Friday, March 24, 2006

Bloggers Beware

Looks like the attempt to protect bloggers from regulation by the FEC, under the McCain-Feingold campaign finance law, is about to hit the House floor for debate. There are many who oppose this attempt to allow myself and my fellow bloggers our rights to free political speech. Free political speech is the cornerstone of democracy and bloggers are no different than that fellow standing on a soap box, in the public square, so many years ago. Any attempt to regulate his free political speech, would have met with a firestorm of protest. The blog, is merely electronic version of the soap box and public square. If the FEC is going to regulate the blogs, by using some sort of formula to figure out how much a blogger has "contributed" to a candidates' campaign, then the FEC should have to do the same to a campaign volunteer handing out a candidates' literature, or to any organization that provides volunteers to any candiates' campaign (are you listening Big Labor?). Jason Barnes provides some details on those for protecting the free political speech of bloggers and those that are opposed.
"Bloggers -– The Second Front

The House, meanwhile, is considering the Online Freedom of Speech Act proposed by Rep. Jeb Hensarling, R-Texas, The "blogger protection bill," as it is known in some circles, simply codifies the current status of Internet bloggers. Senators Tom Coburn, R-Okla., and Harry Reid, D-Nev., are co-sponsoring a similar bill in the Senate.

Blogger-backers believe the bills are necessary because the Federal Election Commission is considering whether to apply the rules of McCain-Feingold to Internet communications. In fact, FEC Chairman Michael Toner delayed a long-awaited decision on the matter until the end of March to allow the House to consider Hensarling's bill.

Given Toner's public support for the measure, bloggers believe the delay was a warning. "It couldn't be more clear," wrote Michael Krempasky, one of the founders of Red State, a popular conservative blog. "Pass [this bill] or face regulations on the Internet, period."

Instead, the House passed on the opportunity to vote on the bill. It was held up in committee. At present, it does not appear that it will pass before the FEC decision. A staffer in Hensarling's office told NewsMax they anticipate floor debate sometime during the week of March 28, but it's still unclear whether it will pass at that point."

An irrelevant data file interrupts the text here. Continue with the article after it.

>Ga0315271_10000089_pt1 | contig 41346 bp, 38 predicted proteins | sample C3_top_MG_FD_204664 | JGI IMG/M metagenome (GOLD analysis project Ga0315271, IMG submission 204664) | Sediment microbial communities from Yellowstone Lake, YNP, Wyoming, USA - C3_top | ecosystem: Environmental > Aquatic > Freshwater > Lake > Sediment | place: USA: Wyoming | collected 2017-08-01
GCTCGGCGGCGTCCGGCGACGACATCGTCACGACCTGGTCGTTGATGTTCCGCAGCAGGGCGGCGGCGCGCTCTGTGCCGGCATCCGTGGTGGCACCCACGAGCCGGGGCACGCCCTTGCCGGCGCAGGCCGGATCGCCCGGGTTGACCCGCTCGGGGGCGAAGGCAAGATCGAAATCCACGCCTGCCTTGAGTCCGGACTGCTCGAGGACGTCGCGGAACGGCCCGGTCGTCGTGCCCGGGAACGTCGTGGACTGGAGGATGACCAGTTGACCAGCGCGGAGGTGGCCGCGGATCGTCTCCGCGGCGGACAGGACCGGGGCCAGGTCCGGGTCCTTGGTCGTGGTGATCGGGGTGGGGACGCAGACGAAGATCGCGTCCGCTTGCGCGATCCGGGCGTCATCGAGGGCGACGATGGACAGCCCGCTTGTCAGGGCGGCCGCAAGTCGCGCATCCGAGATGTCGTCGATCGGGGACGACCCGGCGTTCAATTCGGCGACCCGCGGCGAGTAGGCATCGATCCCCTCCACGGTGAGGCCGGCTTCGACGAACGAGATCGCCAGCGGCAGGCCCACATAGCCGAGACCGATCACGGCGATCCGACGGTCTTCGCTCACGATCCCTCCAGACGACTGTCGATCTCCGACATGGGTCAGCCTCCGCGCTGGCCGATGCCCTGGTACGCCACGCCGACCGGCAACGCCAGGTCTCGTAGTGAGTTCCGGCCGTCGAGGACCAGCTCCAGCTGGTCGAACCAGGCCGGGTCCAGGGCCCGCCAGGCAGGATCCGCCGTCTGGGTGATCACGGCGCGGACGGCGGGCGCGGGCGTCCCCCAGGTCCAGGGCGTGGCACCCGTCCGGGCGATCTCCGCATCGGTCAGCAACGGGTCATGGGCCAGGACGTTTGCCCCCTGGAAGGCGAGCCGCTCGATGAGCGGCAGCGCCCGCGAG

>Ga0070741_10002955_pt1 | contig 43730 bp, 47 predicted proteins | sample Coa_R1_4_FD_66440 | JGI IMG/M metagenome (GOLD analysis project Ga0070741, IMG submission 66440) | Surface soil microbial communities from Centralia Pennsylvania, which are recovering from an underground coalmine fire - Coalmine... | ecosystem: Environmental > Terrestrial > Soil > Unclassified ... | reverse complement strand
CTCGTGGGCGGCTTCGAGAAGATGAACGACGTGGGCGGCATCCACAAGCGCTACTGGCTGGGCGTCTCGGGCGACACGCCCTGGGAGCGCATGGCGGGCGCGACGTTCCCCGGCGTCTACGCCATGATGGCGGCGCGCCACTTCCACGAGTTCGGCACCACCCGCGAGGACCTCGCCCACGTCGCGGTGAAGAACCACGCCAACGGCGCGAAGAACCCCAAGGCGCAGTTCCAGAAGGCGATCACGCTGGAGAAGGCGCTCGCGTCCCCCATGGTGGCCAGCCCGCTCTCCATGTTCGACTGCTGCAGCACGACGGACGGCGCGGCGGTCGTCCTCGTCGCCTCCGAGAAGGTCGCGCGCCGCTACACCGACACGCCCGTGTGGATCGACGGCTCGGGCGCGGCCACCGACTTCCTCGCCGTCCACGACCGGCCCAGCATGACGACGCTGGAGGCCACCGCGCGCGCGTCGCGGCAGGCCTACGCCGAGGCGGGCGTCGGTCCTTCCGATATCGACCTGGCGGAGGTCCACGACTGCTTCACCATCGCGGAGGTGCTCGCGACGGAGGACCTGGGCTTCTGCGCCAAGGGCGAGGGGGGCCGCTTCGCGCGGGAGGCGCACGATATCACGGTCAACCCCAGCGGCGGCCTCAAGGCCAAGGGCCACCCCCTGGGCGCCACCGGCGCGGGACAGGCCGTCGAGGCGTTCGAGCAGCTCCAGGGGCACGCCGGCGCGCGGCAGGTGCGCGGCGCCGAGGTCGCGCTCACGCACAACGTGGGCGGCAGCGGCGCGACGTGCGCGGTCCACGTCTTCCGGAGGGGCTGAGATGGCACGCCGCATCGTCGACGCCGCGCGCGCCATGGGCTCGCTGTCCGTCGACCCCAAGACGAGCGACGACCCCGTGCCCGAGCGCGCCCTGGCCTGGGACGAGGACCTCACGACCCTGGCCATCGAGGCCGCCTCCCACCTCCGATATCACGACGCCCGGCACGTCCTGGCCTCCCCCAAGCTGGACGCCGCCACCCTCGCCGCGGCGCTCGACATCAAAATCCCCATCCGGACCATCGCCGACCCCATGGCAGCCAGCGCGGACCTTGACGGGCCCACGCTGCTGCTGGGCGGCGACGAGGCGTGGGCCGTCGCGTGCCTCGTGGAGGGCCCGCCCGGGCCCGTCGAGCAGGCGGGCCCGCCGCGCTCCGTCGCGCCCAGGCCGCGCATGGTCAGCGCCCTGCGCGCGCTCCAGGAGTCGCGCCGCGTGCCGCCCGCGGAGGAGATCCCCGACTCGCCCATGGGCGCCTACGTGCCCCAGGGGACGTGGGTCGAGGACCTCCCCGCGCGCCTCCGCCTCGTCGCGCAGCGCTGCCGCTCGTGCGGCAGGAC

It makes one wonder why Congress is so hesitant to protect the basic American right of free political speech. What is it that they are afraid of, or who is behind the efforts to block this type of legislation?
"Traditional media organizations have come out in favor of increased regulation. "It is imperative," wrote the New York Times in an editorial, "that the courageous lawmakers who supported the McCain-Feingold reform law four years ago stand together against making the Internet a cornucopia of political corruption."

Rep. Mike Conaway, R-Texas, countered, "A better argument for the New York Times would be to tell America that they really want to end political conversation on the Internet to resurrect their power over political commentary.""
It is not really surprising that the New York Times favors restricting the free politicall speech of the blogosphere, they are likely afraid of the competition. Typical of the types at the Times and other opponents of keeping the blog free from FEC regulation, their view issimplyy stated as 'free speech for me, but not for thee'. Any FEC regulations that stifle the free political speech rights of bloggers, is sure to end up in a court battle. This is about your First Amendment rights!

As for me, should the FEC makes rules that limit my First Amendment right to express my opinion on core political issues, I will not obey those rules. - Sailor

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